Jasu Patel… caricature by Austin Coutinho
He held the Indian record for best figures in a Test innings and match for a long time. Jasu Patel, born on November 26, 1924, was also the first cricketer to be decorated with a Padma Shri. Abhishek Mukherjee looks back at the career of the man who created history against Australia.
Australia had thrashed India by an innings and 127 runs in the 1959-60 Delhi Test. On the eve of the Kanpur Test, Lala Amarnath, the chairman of selectors, decided to surprise the Australians by doing something different. Instead of the young all-rounder Kripal Singh, he picked a 35-year old off-spinner with salt-and-pepper hair who had not played a Test in the past three years, and whose Test career read 10 wickets from four Tests. Jasu Patel himself was apparently surprised by the call-up. Though Patel was generally considered a matting-wicket specialist, Amarnath thought his unorthodox whippy bowling action (“he bowled with the seam”, as Mihir Bose wrote) would be ideal for the new turf pitch at Kanpur, which was watered with river water containing grains of sand.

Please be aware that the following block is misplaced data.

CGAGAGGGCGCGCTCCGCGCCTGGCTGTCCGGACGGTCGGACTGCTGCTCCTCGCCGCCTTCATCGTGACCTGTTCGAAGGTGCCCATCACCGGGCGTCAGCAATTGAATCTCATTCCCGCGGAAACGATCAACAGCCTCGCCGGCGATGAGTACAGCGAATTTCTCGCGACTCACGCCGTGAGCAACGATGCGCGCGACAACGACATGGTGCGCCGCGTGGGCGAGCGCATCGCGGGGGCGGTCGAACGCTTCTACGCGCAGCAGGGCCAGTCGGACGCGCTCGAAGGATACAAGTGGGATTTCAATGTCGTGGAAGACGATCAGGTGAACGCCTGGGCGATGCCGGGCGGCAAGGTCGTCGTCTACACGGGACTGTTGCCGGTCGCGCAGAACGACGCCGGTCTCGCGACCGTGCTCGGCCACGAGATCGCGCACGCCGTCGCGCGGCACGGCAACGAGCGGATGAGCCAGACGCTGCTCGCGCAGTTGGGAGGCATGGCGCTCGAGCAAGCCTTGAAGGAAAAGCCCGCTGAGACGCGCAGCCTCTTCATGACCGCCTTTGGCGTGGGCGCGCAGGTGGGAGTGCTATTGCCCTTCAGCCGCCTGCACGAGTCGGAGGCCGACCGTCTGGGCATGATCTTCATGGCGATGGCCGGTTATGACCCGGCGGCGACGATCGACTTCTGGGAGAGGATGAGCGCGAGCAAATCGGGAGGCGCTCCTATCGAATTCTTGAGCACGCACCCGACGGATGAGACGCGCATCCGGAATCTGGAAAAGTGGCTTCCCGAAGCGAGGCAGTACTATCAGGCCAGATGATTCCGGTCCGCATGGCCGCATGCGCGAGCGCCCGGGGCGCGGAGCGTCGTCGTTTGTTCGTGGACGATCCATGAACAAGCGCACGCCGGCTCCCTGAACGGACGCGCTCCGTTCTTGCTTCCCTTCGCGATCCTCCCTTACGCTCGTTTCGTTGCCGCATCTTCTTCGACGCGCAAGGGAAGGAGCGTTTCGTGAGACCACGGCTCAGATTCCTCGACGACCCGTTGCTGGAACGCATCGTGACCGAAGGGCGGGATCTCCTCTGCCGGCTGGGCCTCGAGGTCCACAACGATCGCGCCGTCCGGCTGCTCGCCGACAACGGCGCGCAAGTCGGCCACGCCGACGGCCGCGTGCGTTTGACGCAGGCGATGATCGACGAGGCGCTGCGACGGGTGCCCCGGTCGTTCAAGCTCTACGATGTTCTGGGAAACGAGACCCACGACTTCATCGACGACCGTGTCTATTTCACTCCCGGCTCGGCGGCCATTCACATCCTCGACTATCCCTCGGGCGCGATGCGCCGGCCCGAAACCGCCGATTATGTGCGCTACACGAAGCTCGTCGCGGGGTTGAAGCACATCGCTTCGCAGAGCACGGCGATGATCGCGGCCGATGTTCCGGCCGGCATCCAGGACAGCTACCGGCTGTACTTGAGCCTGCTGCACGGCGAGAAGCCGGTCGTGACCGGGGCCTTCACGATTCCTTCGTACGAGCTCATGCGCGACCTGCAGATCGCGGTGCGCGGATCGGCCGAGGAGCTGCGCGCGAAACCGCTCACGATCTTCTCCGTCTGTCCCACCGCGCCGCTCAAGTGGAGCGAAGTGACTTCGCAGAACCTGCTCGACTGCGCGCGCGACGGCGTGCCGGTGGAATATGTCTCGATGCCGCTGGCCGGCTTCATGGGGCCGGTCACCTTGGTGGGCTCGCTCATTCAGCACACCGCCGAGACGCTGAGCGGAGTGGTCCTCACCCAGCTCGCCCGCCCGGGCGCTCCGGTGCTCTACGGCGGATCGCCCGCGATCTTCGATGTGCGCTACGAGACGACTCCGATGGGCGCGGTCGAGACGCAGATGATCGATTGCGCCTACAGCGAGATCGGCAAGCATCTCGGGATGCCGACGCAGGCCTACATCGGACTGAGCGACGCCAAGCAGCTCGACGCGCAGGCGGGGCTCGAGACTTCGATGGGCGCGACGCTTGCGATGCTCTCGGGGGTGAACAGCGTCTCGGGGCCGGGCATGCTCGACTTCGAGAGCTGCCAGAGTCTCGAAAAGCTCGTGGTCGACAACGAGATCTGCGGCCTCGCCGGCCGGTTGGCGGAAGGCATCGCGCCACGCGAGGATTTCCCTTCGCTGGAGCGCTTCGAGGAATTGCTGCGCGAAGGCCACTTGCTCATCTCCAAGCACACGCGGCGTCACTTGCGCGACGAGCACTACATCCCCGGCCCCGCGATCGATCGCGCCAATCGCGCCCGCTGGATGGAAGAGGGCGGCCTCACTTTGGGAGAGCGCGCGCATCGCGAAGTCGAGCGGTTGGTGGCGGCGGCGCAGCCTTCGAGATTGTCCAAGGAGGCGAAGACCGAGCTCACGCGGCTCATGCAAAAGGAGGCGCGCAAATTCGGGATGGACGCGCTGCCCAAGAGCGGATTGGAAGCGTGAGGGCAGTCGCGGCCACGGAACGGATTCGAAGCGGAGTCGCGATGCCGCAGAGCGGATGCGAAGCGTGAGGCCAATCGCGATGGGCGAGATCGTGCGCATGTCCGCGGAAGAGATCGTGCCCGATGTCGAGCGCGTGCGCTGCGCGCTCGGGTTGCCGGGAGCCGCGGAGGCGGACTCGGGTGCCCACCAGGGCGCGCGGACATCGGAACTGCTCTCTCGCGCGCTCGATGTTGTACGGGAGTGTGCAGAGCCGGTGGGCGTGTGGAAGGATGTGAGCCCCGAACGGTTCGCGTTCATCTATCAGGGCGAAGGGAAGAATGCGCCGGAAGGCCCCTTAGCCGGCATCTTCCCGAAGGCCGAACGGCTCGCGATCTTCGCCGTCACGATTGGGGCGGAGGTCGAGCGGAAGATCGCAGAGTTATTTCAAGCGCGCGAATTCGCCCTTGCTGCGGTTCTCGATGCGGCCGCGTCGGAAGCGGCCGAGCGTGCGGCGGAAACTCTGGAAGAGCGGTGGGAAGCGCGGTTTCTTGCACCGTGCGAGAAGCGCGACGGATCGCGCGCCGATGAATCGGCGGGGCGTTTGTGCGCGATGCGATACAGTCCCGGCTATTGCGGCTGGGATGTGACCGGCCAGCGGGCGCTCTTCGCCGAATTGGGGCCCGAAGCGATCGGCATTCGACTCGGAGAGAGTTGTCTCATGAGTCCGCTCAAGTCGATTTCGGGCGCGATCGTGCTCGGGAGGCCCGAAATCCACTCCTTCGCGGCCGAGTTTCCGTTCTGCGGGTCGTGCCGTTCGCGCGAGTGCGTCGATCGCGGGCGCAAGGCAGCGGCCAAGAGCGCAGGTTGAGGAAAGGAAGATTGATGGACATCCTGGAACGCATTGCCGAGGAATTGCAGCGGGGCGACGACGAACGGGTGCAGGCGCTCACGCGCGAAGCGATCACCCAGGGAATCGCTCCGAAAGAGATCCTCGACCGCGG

It seemed hopeless when Alan Davidson and Richie Benaud bowled out India for 152 on Day Oone at Kanpur. The all-rounders took nine wickets between them, and Australia ended the day with 23 without loss. On Day Two, Patel dismissed Gavin Stevens caught and bowled, but Australia cruised to 128 for one at lunch, and another innings defeat loomed on the horizon.
At lunch, Lala Amarnath supposedly had a conversation with captain Gulabrai Ramchand. He asked Ramchand to bowl Patel from the other end so that he could bowl at the footmarks of Davidson and Ian Meckiff. The effect was magical. Patel’s first ball spun and went through the defence of Colin McDonald. Patel was transformed into another bowler instantaneously. He found an impeccable line and length, and bowled both the big off-break and the drifter that went the other way with amazing consistency; and wickets kept tumbling.
The champion batsmen, Neil Harvey and Norman O’Neill, seemed helpless against Patel; O’Neill holed out to Bapu Nadkarni at mid-wicket, who missed the chance. On hindsight, had Nadkarni held the catch, Patel might have claimed 10 wickets in an innings. Nevertheless, Patel bowled Harvey, and O’Neill was bowled by Chandu Borde.